On her Twitter account, Gunnlaugs hinted that this duo collaboration might result in a future recording.  Let’s hope.

Your video personnel:  Sunna Gunnlaugs (piano) and Maarten Ornstein (bass clarinet).


Have a great Sunday!


Another “Jazz is Dead” column? Just copy-and-paste this…

July 26, 2014


BitW square avatarI’m as tired as anyone from the occasional, random columns, both on blogs and, shamefully, in conventional news sources, typically entitled something to the effect of “Jazz is Dead.”


I encounter way too many excellent new jazz recordings to believe that statement to be anything but a whole lot of fuck-all.

Every week I’m highlighting outstanding new recordings, which serve to illustrate the breadth and variation of expressions that call Jazz its home.  Some of them are forward-thinking, while some of them are rooted firmly in the Jazz of Today, and then others immerse themselves lovingly into the Jazz traditions that serve as the foundation and lineage on which Jazz continues to grow… and thrive.

These Jazz musicians I listen to and spotlight on this site (and on Wondering Sound), I want them all to have huge financial success and be able to focus solely on their art.  But their ability to do so isn’t an indicator of the medium’s spirit.  It’s the music itself.  And if a columnist proclaiming that Jazz is dead is citing commercial considerations or just revealing a lack of knowledge of the music that’s out there, then that’s got nothing to do with Jazz… it’s a sign that the columnist doesn’t have a clue about where to look for signs of life.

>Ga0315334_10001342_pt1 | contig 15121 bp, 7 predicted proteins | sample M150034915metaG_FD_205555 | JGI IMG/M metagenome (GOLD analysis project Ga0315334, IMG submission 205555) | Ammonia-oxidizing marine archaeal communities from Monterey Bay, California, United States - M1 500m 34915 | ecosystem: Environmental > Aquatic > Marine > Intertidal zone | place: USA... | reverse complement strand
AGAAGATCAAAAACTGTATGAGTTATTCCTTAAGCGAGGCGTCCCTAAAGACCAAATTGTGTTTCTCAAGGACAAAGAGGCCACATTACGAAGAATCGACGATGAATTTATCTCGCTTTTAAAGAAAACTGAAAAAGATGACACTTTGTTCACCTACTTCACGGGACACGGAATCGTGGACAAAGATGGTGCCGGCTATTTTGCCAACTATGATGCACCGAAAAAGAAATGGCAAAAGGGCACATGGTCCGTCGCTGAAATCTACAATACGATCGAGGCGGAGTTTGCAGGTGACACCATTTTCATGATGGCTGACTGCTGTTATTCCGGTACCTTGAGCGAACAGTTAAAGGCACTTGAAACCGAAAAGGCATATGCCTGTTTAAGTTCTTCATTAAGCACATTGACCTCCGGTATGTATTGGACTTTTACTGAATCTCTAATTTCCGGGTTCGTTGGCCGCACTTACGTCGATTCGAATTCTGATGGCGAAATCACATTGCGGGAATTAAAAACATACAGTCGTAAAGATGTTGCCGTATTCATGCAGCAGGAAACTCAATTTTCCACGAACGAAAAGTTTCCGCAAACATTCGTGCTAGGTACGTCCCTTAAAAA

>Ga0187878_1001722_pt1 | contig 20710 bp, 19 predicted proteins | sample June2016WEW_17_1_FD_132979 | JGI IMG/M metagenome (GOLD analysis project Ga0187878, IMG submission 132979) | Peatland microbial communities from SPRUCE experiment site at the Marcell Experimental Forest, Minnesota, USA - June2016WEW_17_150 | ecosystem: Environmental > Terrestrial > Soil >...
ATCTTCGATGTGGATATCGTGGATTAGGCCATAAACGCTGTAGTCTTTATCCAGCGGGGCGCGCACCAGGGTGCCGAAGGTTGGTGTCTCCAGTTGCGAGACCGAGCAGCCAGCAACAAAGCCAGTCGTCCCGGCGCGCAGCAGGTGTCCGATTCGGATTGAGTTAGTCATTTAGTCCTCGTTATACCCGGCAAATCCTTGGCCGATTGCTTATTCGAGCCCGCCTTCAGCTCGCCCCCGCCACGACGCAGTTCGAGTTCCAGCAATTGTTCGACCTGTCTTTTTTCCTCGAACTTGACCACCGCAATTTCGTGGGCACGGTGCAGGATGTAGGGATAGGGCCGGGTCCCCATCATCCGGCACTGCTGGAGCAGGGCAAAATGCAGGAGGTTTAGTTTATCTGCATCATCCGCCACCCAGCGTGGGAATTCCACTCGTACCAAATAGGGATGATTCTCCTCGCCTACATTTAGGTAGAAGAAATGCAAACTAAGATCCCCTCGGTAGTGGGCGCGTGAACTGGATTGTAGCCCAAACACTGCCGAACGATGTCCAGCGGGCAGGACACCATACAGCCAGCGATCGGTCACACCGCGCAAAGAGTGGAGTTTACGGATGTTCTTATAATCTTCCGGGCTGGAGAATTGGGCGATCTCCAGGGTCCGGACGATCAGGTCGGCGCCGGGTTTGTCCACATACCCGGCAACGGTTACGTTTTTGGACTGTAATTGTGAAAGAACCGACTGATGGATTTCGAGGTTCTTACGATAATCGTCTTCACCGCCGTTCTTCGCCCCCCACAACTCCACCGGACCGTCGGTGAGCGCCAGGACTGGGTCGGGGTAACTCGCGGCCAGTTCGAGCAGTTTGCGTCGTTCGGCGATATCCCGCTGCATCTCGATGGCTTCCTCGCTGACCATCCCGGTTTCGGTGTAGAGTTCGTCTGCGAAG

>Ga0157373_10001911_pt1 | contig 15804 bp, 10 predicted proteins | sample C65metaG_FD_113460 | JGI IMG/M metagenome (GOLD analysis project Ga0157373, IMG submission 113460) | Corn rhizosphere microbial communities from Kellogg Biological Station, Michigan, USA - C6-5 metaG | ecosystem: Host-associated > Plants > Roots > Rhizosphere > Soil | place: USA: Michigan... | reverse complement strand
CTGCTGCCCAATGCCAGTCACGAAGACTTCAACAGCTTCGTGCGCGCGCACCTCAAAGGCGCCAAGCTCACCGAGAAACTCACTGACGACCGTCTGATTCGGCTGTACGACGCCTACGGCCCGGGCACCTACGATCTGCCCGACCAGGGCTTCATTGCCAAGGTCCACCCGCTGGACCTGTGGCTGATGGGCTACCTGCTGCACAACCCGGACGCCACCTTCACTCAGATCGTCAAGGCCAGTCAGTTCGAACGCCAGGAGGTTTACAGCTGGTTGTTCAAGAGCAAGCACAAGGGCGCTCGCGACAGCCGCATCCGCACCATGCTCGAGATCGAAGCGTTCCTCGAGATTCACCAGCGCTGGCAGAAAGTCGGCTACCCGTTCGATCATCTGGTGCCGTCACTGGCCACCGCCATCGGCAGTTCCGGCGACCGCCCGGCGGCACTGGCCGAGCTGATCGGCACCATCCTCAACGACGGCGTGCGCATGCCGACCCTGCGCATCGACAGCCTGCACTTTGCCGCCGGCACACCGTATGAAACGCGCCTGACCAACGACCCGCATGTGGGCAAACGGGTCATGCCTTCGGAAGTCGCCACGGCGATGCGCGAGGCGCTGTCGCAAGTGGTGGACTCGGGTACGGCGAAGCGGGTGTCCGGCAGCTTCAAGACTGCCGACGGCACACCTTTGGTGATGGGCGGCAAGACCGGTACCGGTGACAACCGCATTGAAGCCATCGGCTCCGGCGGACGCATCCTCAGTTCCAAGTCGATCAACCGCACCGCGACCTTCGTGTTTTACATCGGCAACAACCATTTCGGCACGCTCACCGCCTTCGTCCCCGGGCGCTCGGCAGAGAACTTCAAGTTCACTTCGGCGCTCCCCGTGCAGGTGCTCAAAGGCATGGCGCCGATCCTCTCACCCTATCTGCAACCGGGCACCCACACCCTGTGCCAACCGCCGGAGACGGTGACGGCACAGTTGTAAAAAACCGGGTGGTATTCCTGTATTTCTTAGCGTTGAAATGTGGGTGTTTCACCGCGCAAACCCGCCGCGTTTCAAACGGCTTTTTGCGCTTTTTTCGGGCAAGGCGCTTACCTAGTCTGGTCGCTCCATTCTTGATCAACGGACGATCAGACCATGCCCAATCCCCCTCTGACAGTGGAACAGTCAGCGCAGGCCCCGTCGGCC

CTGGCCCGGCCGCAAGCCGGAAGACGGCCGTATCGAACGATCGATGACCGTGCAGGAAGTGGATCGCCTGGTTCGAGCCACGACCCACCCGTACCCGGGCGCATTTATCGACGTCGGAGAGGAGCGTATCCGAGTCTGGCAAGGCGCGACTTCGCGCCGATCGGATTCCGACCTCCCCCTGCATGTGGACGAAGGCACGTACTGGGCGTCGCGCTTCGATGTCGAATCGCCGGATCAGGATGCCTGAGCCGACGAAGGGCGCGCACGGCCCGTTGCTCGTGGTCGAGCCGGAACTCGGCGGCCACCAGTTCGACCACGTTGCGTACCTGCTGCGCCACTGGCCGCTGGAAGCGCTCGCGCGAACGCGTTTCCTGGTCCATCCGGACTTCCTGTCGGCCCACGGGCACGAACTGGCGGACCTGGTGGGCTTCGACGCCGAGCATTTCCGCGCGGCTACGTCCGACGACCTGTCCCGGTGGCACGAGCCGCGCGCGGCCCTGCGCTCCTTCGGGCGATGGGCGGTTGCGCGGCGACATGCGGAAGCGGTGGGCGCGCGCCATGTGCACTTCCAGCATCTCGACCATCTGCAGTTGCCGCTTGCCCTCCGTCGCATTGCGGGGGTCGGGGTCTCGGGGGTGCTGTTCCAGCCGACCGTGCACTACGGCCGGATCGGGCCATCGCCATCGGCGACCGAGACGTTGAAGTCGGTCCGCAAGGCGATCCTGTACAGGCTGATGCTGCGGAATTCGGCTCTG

I give a pretty good rant.  On a lot of subjects, really, but when it comes to music, it shouldn’t surprise anyone that I have strong feelings about these “Jazz is Dead” columns.

But I just got left in the shade.

A recent visit to the AllAboutJazz forums had me fall upon a post from forum member Alypius, who shot down the latest “Jazz is Dead” column, which somebody linked to on the forum.  It should be standard boilerplate response to any of those stupid columns.

This is pretty much the entire post word-for-word.  I removed a couple sentences and left off the opening and closing sentences, just because they were specific to the article in question and looked out of place when removed from that context.  And like I said, now it’s ready for you to copy-and-paste into the comments section of the next “Jazz is Dead” column you encounter.

Here it is:

Your essay is a real head-scratcher.  Man, I have to ask: Are you even listening? Are you really aware of the range of creativity going on out there? I find all such global hand-wringing tiresome. And it’s tiresome because it’s not true. I am not prone to rants, but hand-wringing such as what you have posted provoke them. Lack of innovation? Give me a break. There is a richness of creativity going on today that makes a lot of jazz of the past look staid and old-fashioned. There are rhythmic innovations, harmonic innovations, innovations in the choice and use of instruments, an unheard-of compositional richness, and dialogues with musics from across the planet.